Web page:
You want your team to succeed but helping them learn how can be difficult.
Standard practices and procedures can ensure consistency but can’t guarantee success. Every project is unique, and the standard practices don’t always fit the situations that arise.
Stories about your work stimulate curiosity. Team members will seldom read procedure manuals, but most will eagerly devour short stories, even off the job. Stories are memorable. The messages stemming from a related, real-world experience tend to stick and can be easily recalled.
Good stories are a better way to help your team learn about the lessons of the past. Stories bring people together, enable them to how to achieve success through the eyes of others, and understand how they can benefit from the story’s lessons.
Learning Through Stories
In 1998, Alexander Laufer and Edward Hoffman conceived a new way to help current and future project managers learn how to become successful. They sought out successful managers and asked them to tell stories about their projects. They collected these and published them in a book titled Project Management Success Stories. Managers frequently find stories that relate to situations like their own. Some read the stories to learn about situations they may face in the future.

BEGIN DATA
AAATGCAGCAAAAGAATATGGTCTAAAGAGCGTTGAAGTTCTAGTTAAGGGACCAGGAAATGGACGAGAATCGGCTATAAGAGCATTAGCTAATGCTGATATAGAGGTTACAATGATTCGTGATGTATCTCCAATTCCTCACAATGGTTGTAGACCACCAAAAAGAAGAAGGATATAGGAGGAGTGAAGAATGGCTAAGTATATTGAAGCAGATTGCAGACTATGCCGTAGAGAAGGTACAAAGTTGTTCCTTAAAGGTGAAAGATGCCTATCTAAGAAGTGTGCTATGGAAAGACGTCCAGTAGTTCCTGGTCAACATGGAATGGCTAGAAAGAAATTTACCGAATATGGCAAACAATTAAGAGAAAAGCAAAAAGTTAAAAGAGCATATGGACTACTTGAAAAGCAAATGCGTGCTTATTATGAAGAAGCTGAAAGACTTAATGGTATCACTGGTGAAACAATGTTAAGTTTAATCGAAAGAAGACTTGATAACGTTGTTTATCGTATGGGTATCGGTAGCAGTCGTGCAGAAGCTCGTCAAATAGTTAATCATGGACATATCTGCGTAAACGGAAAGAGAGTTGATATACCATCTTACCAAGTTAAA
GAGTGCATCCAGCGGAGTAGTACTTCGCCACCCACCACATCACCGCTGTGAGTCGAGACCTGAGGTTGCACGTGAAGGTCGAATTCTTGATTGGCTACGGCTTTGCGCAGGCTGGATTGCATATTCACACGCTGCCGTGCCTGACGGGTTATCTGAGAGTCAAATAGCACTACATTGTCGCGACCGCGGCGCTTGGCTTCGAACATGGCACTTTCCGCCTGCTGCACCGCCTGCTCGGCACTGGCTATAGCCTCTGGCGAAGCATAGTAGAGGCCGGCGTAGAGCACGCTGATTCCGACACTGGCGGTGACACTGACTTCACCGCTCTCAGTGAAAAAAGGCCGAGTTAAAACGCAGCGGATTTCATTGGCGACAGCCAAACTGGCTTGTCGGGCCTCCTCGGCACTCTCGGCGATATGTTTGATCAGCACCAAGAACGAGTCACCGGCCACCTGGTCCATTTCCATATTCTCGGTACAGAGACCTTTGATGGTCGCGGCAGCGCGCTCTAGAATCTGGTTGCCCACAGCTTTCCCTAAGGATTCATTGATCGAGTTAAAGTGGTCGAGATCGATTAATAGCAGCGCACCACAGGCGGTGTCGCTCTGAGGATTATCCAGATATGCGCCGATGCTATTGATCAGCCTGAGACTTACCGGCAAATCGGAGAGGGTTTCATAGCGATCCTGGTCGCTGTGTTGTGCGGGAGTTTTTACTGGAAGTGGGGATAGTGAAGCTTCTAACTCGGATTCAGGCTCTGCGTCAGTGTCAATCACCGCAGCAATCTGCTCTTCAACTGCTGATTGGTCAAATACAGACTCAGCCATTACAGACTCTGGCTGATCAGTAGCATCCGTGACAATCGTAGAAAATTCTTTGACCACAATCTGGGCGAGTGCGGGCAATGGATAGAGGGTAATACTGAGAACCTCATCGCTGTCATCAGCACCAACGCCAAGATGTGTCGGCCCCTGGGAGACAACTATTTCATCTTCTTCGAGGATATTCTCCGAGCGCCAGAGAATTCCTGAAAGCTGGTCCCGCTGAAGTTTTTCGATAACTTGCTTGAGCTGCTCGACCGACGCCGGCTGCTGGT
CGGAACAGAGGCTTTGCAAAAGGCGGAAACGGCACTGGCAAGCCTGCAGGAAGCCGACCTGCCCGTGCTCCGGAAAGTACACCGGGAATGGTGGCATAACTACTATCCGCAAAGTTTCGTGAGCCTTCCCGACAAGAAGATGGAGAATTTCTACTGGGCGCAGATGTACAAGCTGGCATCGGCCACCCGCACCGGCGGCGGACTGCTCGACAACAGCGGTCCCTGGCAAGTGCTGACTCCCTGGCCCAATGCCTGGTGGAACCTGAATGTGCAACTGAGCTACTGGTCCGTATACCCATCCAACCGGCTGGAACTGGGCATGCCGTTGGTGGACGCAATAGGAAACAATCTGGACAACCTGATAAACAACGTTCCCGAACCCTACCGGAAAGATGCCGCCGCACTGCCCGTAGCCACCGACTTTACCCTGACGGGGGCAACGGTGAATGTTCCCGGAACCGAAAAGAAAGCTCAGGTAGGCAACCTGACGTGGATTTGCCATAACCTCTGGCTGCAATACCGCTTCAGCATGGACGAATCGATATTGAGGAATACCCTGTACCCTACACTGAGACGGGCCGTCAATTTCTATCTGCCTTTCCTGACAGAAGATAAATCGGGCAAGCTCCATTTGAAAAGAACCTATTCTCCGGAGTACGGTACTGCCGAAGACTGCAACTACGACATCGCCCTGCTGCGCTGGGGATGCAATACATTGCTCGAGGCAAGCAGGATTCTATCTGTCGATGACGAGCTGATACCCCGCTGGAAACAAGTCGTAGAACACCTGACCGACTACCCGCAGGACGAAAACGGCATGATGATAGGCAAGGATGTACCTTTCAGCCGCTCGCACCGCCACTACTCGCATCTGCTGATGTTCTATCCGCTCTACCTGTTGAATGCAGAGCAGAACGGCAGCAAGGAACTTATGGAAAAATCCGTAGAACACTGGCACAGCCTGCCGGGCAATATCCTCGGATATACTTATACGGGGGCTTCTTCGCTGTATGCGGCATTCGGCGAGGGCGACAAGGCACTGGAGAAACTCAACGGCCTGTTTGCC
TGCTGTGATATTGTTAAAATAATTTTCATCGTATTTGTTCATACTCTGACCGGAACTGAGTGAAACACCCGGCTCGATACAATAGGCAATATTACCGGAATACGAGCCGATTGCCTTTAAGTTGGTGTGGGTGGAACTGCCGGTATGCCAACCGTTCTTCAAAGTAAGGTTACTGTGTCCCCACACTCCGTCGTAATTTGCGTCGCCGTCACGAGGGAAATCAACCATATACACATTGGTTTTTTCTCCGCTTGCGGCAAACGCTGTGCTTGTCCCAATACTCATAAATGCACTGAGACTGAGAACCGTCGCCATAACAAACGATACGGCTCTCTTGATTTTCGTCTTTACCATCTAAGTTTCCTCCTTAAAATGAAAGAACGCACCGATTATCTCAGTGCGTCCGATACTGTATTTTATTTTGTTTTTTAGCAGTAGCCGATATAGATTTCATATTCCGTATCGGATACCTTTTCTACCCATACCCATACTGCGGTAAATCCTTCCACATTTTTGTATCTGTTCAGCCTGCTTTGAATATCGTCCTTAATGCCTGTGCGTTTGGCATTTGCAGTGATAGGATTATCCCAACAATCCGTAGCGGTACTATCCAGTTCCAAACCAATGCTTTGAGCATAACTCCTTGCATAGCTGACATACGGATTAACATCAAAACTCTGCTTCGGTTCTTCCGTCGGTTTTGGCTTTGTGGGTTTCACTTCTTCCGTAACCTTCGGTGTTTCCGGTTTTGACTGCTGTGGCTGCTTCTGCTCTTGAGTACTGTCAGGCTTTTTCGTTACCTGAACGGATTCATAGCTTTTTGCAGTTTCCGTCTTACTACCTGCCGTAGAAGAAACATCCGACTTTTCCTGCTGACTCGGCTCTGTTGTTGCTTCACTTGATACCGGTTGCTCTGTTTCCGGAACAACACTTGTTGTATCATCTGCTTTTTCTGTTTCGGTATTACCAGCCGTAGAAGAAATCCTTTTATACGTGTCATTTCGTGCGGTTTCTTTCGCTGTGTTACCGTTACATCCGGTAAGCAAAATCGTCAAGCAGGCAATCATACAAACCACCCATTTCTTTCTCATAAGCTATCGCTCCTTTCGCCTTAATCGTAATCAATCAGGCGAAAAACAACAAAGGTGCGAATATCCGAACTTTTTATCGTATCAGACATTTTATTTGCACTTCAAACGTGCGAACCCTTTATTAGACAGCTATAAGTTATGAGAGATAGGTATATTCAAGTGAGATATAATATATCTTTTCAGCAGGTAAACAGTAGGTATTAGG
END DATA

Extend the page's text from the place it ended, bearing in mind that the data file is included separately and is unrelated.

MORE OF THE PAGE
One project manager read one story from the book each evening before he went to bed. About that, he said: “Each morning when I got up, I could not stop thinking about the previous night’s story. I kept thinking about it as if it was an ongoing movie. Whenever I finished a story, I added another milestone on my road to success.” That reader provided evidence that each story offers one or more special insights that you can weave into your understanding of how to make projects successful in real-life situations.
In a new book, Project Success Stories: Real World Adventures in Project Management, Bill Flury presents 28 stories drawn from his experience in successfully managing 85 challenging and widely varied projects. The stories all relate to situations that required thoughtful application of the standard practices described in the several different project management handbooks on his bookshelf.
This book has become a favorite teaching aid by several training organizations and has received very favorable comments from the trainees. They love the real-world aspects of the stories and find it easy to apply them in their day-to-day work.
Bill Flury is a project management consultant. Article used by permission.